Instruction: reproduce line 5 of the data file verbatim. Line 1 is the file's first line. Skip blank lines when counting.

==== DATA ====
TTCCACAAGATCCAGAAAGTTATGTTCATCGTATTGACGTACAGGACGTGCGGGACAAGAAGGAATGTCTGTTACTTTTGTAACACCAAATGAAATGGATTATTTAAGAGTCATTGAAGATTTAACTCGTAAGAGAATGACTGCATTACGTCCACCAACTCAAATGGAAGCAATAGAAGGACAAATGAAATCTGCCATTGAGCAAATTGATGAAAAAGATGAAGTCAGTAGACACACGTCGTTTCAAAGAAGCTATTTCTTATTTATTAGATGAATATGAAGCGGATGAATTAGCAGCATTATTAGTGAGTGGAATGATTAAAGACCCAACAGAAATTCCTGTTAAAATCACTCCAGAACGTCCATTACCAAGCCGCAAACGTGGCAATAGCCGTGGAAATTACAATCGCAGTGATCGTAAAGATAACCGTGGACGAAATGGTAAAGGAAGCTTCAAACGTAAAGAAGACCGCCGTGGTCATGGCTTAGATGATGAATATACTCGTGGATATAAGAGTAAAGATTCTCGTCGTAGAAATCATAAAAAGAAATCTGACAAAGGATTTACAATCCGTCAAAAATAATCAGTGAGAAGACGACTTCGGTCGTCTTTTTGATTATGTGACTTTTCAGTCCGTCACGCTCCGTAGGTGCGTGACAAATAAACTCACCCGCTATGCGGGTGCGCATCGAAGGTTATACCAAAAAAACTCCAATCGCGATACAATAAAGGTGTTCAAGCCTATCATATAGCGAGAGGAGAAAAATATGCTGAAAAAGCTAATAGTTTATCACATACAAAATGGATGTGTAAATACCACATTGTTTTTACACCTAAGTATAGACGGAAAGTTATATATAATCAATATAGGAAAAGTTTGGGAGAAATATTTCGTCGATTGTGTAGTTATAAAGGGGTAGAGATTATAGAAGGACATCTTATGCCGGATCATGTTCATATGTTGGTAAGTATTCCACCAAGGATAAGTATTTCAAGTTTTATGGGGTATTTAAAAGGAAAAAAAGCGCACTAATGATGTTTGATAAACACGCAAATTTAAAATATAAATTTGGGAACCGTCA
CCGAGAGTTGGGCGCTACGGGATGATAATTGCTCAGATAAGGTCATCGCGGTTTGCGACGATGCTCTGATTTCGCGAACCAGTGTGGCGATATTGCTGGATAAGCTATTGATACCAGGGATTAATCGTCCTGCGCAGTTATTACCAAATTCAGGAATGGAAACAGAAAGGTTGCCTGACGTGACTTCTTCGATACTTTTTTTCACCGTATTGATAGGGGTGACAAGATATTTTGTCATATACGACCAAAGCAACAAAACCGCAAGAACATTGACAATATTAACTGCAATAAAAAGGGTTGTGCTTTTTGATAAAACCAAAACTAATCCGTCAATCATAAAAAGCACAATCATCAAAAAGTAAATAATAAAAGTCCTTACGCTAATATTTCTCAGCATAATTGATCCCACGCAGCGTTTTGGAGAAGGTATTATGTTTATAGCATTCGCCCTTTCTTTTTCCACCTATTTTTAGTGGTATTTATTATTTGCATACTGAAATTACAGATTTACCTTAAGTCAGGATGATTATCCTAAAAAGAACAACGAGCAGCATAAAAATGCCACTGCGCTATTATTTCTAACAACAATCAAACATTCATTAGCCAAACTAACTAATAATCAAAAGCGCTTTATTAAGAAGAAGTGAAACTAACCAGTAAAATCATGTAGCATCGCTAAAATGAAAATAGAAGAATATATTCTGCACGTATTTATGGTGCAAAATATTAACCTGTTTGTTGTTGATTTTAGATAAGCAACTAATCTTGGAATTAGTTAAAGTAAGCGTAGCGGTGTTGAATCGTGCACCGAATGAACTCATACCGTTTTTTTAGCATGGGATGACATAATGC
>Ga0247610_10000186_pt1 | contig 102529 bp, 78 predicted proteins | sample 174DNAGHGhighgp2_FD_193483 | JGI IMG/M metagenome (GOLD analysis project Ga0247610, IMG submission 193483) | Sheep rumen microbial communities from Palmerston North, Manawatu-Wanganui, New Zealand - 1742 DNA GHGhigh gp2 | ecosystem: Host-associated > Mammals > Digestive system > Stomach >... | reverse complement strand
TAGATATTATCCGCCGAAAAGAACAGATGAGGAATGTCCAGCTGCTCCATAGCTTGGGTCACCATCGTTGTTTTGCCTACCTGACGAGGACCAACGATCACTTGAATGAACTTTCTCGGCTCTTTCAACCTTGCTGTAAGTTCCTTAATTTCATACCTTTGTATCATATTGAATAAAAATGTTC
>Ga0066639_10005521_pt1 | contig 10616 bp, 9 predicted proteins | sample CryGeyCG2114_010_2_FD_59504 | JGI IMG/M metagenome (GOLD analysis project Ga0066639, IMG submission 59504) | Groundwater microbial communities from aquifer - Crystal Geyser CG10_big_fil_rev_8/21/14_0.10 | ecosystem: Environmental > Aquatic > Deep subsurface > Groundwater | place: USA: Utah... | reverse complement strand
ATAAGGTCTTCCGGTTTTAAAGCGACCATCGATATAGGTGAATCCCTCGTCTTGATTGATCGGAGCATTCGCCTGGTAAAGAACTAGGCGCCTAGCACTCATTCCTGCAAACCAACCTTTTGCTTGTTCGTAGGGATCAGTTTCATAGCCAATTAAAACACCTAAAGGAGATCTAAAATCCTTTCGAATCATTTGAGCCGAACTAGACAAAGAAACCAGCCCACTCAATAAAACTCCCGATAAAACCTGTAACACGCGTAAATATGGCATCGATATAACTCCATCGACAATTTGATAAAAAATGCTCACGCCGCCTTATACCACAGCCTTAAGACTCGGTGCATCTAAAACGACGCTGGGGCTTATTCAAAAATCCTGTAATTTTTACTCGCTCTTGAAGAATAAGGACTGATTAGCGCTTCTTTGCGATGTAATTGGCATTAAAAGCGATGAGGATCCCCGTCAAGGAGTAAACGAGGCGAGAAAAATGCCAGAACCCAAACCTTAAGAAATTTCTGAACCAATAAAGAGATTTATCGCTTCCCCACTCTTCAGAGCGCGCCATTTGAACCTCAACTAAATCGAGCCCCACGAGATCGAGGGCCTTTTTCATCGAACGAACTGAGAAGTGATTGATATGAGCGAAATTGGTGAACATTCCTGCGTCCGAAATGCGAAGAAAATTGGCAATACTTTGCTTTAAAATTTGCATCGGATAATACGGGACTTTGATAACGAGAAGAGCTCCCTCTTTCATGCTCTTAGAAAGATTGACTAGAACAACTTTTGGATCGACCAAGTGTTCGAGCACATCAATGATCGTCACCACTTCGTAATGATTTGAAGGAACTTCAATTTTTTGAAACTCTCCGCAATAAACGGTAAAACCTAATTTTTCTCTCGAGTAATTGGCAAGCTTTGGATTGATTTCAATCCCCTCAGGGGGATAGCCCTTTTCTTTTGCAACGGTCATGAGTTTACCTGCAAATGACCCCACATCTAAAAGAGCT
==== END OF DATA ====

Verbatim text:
>Ga0066639_10005521_pt1 | contig 10616 bp, 9 predicted proteins | sample CryGeyCG2114_010_2_FD_59504 | JGI IMG/M metagenome (GOLD analysis project Ga0066639, IMG submission 59504) | Groundwater microbial communities from aquifer - Crystal Geyser CG10_big_fil_rev_8/21/14_0.10 | ecosystem: Environmental > Aquatic > Deep subsurface > Groundwater | place: USA: Utah... | reverse complement strand